Monday, June 12, 2017

A DENIED REQUEST TO RELOCATE DOES NOT REQUIRE A LOSS OF CUSTODY



A denied request to relocate does not mean that a parent automatically loses custody. MATTER OF LOPEZ v. CHASQUETTI, 2017 NY Slip Op 2424 - NY: Appellate Div., 2nd Dept. 2017:

"The parties, who were never married, lived together with the subject child in New Rochelle. The parties eventually separated, and the child continued to reside with the mother. In an order of custody and visitation dated November 16, 2012, the parties were awarded joint legal custody of the child and the mother was awarded primary physical custody, while the father was awarded a liberal visitation schedule. The father regularly and consistently exercised his visitation rights. In March 2014, the father filed a petition to modify the November 16, 2012, order of custody and visitation so as to award him sole legal and physical custody of the child. In his petition, the father alleged that the mother had gotten married, and that she expressed to him an intent to relocate to North Carolina with the child to live with her husband and his two children. Thereafter, the mother filed a petition seeking permission to relocate to North Carolina with the child. After a hearing, the Family Court denied the mother's petition and granted the father's petition. The mother appeals.

The Family Court properly determined that the mother failed to establish, by a preponderance of the evidence, that a proposed relocation to North Carolina would serve the child's best interests (see Matter of Tropea v Tropea, 87 NY2d 727, 741; cf. Matter of Davis v Ogden, 109 AD3d 539; Miller v Pipia, 297 AD2d 362). The court considered and gave appropriate weight to all of the relevant factors, including, but not limited to, each parent's reasons for seeking or opposing the move, the quality of the relationships between the child and each parent, the impact of the move on the quantity and quality of the child's future contact with the father, the degree to which the mother's and child's lives might be enhanced economically, emotionally, and educationally by the move, and the feasability of preserving the relationship between the father and child through suitable visitation arrangements (see Matter of Tropea v Tropea, 87 NY2d at 740-741; Matter of Hirtz v Hirtz, 108 AD3d 712; Matter of McBryde v Bodden, 91 AD3d 781). The mother failed to prove that her life and the child's life would be enhanced economically, emotionally, and educationally by the move (cf. Matter of Yu Chan Tan v Hong Shan Kuang, 136 AD3d 933; see generally Matter of Perau v Ross, 106 AD3d 1013; Matter of Karen H. v Maurice G., 101 AD3d 1005). Furthermore, the evidence adduced at the hearing demonstrated that the father has faithfully exercised his visitation rights, and has fully participated in the child's life (see Matter of Radford v Propper, 190 AD2d 93). The impact of a move on the relationship between the child and the noncustodial parent is a central concern (see Matter of Carter v Carter, 111 AD3d 715; Matter of Hirtz v Hirtz, 108 AD3d at 713; Matter of Eddington v McCabe, 98 AD3d 613; Matter of Retamozzo v Moyer, 91 AD3d 957). The mother has failed to establish that the proposed move would not have a negative impact on the quantity and quality of the child's future contact with the father (see DeFilippis v DeFilippis, 146 AD3d 750).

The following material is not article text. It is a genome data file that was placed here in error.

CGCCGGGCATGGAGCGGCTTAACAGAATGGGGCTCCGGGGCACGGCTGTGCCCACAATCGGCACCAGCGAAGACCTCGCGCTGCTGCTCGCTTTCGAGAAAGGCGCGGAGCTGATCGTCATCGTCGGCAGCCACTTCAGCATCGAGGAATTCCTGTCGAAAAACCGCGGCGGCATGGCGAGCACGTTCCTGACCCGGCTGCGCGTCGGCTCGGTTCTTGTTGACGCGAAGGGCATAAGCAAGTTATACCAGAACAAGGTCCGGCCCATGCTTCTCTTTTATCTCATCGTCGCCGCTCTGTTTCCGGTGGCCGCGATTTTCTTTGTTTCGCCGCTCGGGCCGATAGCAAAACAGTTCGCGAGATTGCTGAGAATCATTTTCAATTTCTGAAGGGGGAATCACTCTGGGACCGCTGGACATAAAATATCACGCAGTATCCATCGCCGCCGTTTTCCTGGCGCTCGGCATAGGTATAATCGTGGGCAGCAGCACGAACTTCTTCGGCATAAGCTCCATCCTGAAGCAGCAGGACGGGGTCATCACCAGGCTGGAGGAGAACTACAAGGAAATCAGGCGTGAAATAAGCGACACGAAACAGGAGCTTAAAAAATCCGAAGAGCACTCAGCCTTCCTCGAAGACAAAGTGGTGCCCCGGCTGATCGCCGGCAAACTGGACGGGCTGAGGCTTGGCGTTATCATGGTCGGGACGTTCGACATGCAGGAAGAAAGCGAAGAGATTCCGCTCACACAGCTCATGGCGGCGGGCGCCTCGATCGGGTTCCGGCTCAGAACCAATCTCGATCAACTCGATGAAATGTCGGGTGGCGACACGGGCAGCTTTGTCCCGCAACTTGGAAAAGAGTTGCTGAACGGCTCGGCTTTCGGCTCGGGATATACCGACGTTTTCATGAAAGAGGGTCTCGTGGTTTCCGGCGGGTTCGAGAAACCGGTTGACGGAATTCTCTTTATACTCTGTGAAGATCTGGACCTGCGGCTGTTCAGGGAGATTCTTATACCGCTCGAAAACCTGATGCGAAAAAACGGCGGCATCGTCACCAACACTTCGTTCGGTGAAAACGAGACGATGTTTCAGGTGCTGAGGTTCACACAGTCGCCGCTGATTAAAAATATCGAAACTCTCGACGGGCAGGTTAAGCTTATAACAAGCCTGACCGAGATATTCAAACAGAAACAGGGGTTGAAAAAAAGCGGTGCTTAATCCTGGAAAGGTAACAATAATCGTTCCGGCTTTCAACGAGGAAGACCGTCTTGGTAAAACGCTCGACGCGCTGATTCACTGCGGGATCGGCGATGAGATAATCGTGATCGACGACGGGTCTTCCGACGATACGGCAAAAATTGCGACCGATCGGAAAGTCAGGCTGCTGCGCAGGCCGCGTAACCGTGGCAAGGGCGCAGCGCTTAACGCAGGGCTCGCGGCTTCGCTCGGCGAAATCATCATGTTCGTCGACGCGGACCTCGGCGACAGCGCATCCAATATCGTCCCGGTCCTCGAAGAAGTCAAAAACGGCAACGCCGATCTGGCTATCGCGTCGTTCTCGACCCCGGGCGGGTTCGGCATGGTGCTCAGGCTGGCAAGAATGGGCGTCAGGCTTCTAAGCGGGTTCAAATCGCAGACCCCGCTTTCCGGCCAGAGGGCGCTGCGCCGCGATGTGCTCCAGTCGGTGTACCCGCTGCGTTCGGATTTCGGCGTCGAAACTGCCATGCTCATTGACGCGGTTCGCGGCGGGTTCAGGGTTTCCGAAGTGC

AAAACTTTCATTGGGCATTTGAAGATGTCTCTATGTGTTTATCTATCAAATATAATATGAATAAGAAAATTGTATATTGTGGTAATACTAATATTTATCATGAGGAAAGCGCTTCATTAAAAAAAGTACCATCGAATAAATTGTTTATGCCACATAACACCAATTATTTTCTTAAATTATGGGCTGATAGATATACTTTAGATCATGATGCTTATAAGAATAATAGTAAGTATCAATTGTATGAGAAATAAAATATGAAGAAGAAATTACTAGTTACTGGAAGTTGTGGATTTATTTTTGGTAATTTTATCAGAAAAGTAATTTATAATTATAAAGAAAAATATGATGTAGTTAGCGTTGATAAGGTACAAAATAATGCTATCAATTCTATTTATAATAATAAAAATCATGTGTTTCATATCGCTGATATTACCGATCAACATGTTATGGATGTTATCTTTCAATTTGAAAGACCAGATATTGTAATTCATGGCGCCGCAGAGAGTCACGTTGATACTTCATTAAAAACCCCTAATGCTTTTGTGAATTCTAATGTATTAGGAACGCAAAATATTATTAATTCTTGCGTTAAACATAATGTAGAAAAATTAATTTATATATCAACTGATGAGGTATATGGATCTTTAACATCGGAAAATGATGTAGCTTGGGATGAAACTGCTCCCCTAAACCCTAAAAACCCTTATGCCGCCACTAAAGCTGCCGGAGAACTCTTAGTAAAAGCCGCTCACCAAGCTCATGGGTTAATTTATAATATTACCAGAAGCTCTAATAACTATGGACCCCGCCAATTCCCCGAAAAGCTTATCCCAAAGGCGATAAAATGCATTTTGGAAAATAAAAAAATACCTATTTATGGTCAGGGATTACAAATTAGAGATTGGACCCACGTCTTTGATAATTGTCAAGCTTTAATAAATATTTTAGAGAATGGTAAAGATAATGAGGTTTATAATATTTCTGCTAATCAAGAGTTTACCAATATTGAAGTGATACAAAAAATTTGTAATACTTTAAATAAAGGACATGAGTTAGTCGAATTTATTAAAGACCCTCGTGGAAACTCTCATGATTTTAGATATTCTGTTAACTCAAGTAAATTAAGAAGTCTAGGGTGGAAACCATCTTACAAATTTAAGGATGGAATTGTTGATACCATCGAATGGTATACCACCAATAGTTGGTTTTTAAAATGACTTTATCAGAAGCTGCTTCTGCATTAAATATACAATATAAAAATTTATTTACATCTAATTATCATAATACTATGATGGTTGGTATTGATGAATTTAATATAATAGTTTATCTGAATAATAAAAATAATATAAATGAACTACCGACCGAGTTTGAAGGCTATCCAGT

A party seeking modification of an existing custody arrangement must show the existence of a change in circumstances such that modification is required to ensure the continued best interests of the child (see Matter of Sparacio v Fitzgerald, 73 AD3d 790; Matter of Russell v Russell, 72 AD3d 973; Trinagel v Boyar, 70 AD3d 816). Those best interests are determined by a review of all of the relevant circumstances (see Eschbach v Eschbach, 56 NY2d 167; Matter of Ross v Ross, 96 AD3d 856). The hearing court's determination will not be upheld where it lacks a sound and substantial basis in the record (see Moran v Cortez, 85 AD3d 795, 796-797; Matter of Sparacio v Fitzgerald, 73 AD3d at 791; Matter ofMatter of Marrero v Centeno, 71 AD3d 771, 773).

Here, the Family Court's determination awarding the father sole legal and physical custody of the child lacked a sound and substantial basis in the record (see Matter of Sidorowicz v Sidorowicz, 101 AD3d 737; Matter of Russell v Russell, 72 AD3d at 974-975). In particular, since the mother has not yet moved to North Carolina and the father failed to show that he has been denied access to the child at any time, the father failed to establish a change of circumstances since the initial custody determination (cf. Lodge v Lodge, 127 AD3d 1521; Matter of Dickinson v Dickinson, 309 AD2d 994). Furthermore, the court failed to give sufficient weight to the fact that the mother had been the child's primary caregiver for his entire life, and there was no evidence that the mother has been anything but a devoted mother (see Matter of Caruso v Cruz, 114 AD3d 769). Since the father failed to establish that circumstances had so changed since the initial custody determination that a modification of the existing custody arrangement was necessary to ensure the continued best interests of the child, his petition should have been denied (see Matter of Sidorowicz v Sidorowicz, 101 AD3d 737)."

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